affenkopf said...

re: the maximum prison sentence in Norway

"There is controversy too over whether a sentence handed to Breivik will be increased to reflect his threat to society. Under Norwegian law Breivik faces a maximium 21 years in jail, but this can be extended under certain circumstances."


Adam S said...

#1 Why are we not arming our children? They are the most defenseless of all; if they had guns this would not have happened!

#2 I cannot wait to see the protests against the "Victory churches" being built in Oslo. I hope some news media out there is brave enough to report this religious extremism.

Adam S said...

Also, it's embarrassing that you blame them for having an island get-together. How many model UNs or young politician events have ever been attacked?

I suggest asking your son about the last cruise he went on, which probably had a net worth in the tens of billions and had very little security.

Peter said...

He claims that he spent 130 000 Euro on the project.

Mercy Vetsel said...

"#1 Why are we not arming our children? "

Oh, what brilliant sarcasm!

Listen, genius, this didn't happen in Texas.

Like all large mass shootings, it happened in a "gun free zone" in a country with more gun control than any state in the Union.

#2 "report this religious extremism."

Actually, they did MIS-report it.

That's why followers of the media herd like you are so hopelessly ignorant of the facts.

It turns out that rather than Christian fundamentalists the Norway terrorist holds religious beliefs in line with the Unitarian Universalists.


Anonymous said...

Excellent observations. They do not lead to any viable action steps -- e.g., as you note, TSA is in no position to predict what the next original form of terrorist attack might be. However, there is also value to invalidating current action steps that are next to useless (like the TSA trying to prevent a repeat of 9/11). When a horrific event happens we usually have an overwhelming urge to "do something," even if reason tells us there is little to do. God only knows whether the poor Norwegians will feel compelled to "do something" in the wake of this tragedy. If so, history teaches us that it will most likely be something irrelevant if not downright counterproductive.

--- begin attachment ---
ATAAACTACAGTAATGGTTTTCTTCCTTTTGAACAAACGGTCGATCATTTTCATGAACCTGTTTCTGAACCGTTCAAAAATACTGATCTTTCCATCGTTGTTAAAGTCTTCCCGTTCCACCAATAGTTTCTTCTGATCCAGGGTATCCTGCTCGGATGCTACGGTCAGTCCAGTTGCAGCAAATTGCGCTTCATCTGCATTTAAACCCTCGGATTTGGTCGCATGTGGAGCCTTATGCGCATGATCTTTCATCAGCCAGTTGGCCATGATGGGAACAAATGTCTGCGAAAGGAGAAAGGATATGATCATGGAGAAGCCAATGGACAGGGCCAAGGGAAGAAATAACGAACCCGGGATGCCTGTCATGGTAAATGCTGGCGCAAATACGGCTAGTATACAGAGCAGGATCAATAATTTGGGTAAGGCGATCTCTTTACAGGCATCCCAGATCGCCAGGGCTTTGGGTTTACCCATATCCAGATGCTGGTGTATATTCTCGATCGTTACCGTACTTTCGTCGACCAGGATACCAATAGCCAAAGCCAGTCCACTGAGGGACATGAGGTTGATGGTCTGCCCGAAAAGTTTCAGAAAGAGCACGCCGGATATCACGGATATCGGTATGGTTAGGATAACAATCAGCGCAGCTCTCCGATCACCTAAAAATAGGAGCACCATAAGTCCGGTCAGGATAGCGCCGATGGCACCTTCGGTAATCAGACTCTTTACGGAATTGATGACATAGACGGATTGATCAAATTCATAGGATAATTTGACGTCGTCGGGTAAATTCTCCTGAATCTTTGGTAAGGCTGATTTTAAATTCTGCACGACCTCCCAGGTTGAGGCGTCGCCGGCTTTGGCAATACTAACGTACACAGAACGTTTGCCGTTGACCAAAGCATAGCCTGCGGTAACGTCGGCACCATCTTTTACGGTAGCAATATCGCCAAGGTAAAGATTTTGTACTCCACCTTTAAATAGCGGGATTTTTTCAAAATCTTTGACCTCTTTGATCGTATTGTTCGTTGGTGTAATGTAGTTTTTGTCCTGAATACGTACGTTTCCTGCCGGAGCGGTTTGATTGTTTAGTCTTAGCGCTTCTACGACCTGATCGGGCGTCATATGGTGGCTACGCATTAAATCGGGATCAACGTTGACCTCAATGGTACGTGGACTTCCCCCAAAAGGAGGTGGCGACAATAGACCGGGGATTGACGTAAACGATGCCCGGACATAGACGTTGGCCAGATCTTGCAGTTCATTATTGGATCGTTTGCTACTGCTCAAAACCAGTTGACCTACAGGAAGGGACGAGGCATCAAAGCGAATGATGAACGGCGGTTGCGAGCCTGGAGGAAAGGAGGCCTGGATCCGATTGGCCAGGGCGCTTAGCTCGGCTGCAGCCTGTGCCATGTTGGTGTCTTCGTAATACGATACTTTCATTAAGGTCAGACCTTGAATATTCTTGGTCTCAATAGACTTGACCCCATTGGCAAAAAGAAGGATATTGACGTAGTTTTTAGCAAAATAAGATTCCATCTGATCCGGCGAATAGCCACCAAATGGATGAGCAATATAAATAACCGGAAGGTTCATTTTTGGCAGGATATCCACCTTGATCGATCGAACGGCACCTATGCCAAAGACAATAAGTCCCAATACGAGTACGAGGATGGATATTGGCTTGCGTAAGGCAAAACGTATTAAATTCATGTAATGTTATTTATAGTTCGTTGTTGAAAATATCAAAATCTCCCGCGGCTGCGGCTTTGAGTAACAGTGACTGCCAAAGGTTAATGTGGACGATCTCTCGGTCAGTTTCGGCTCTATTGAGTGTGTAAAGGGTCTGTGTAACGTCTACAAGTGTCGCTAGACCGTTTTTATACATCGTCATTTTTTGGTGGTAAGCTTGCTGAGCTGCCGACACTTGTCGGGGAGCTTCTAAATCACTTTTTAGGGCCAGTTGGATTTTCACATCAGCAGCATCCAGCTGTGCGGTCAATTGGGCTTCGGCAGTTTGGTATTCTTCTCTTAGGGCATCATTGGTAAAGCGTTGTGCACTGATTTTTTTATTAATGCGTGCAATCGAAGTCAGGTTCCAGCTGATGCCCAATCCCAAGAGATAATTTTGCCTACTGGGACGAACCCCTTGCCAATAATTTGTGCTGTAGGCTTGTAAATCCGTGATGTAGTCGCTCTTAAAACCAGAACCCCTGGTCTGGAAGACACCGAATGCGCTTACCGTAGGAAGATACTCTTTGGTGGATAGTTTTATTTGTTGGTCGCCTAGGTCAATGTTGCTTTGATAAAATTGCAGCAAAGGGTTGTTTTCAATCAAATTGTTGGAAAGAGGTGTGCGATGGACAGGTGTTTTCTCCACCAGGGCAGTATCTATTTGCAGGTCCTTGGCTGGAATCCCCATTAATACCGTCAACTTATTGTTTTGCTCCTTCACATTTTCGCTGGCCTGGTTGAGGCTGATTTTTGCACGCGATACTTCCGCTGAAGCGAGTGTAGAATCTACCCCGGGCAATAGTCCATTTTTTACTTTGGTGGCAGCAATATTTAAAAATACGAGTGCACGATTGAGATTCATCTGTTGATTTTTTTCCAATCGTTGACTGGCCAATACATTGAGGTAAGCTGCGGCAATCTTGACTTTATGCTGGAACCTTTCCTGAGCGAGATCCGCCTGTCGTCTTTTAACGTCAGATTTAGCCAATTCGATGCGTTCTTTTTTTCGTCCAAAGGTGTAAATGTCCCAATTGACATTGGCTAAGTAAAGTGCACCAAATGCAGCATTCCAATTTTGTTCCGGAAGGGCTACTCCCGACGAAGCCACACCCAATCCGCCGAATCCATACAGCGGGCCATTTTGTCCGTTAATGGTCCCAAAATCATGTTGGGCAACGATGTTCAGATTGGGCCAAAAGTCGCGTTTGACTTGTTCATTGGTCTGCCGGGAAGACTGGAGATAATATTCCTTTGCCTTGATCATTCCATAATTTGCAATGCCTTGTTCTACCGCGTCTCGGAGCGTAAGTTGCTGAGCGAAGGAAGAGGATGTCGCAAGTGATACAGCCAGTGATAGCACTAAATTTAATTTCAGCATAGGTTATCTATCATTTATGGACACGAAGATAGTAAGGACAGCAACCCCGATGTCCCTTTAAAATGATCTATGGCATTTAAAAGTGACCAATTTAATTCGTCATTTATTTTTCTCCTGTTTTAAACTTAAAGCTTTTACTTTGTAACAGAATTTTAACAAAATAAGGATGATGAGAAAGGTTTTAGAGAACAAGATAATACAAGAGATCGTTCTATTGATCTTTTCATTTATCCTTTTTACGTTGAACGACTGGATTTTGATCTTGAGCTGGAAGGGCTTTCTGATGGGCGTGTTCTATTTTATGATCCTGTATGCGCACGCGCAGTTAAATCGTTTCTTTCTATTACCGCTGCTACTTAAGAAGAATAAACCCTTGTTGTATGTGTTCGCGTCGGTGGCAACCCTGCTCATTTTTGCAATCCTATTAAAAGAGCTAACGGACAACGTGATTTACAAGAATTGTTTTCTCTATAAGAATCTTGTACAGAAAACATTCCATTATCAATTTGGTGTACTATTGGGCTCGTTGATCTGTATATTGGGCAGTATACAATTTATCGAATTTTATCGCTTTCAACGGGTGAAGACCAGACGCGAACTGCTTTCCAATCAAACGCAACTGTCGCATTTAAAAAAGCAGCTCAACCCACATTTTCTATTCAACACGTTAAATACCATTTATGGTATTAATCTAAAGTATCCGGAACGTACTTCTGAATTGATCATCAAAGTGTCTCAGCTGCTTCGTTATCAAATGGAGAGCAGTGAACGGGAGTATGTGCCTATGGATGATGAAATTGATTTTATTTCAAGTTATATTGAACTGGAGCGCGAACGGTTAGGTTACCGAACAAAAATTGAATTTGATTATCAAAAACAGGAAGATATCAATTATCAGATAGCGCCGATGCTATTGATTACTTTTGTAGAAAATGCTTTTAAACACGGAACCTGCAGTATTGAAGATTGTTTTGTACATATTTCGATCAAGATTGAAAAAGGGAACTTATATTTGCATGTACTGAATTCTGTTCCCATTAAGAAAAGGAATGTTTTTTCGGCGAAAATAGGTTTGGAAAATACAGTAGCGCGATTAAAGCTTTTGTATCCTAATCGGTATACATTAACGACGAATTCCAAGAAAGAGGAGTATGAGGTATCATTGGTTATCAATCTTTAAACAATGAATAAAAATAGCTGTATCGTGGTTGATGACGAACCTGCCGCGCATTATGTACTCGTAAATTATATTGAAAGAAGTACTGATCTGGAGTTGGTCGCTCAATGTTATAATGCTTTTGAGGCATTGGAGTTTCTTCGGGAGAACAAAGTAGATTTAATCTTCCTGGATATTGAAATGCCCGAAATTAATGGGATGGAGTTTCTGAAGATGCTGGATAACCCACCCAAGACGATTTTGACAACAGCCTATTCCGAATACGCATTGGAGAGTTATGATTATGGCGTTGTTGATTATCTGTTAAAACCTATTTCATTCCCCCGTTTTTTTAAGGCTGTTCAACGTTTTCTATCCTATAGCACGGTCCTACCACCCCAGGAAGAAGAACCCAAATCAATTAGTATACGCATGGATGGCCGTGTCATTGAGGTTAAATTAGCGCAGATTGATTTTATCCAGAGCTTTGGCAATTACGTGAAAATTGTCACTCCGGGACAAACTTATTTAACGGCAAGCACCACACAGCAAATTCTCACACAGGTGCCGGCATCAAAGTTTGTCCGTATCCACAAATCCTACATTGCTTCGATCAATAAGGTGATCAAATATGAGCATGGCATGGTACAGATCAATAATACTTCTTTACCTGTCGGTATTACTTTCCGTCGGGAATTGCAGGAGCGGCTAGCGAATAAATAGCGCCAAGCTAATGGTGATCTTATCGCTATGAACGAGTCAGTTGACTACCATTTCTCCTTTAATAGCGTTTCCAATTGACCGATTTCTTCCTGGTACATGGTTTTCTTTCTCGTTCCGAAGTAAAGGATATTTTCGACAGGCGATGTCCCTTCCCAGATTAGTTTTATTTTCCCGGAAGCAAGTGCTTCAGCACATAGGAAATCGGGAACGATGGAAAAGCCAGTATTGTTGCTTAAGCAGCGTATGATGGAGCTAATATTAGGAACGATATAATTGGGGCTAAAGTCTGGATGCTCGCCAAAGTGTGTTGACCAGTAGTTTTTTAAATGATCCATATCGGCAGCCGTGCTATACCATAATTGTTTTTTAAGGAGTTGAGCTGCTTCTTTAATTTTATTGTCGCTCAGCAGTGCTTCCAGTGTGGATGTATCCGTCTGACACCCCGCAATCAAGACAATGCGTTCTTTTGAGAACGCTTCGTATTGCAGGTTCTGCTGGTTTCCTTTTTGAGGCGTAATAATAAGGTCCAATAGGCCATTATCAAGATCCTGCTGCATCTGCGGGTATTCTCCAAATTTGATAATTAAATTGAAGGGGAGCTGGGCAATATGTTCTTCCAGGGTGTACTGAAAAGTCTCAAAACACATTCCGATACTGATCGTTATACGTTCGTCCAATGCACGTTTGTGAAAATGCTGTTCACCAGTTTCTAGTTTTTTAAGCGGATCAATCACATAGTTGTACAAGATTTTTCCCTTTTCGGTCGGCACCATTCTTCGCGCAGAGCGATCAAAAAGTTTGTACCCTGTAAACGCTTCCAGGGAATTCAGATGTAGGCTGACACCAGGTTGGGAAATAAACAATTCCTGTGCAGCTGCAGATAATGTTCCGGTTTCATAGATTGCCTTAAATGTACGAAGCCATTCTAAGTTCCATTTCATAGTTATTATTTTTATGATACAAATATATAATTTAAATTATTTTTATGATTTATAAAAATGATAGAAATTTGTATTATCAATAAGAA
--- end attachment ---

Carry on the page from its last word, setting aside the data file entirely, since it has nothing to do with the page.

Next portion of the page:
David Friedman said...

"They do not lead to any viable action steps -- e.g., as you note, TSA is in no position to predict what the next original form of terrorist attack might be."

One could have, perhaps does have, projects to think up new and very cost-effective forms of terrorism and then see if there is some way of spotting someone setting up such an attack. I don't think there is a really adequate solution to the problem, but there might be one significantly better than nothing.

John T. Kennedy said...

To me, the fact that muslim terrorists have done very little in the way of attacking soft targets in America demonstrates how little threat they are.

Yet we've spent more than a trillion chasing them overseas and hardening our airports.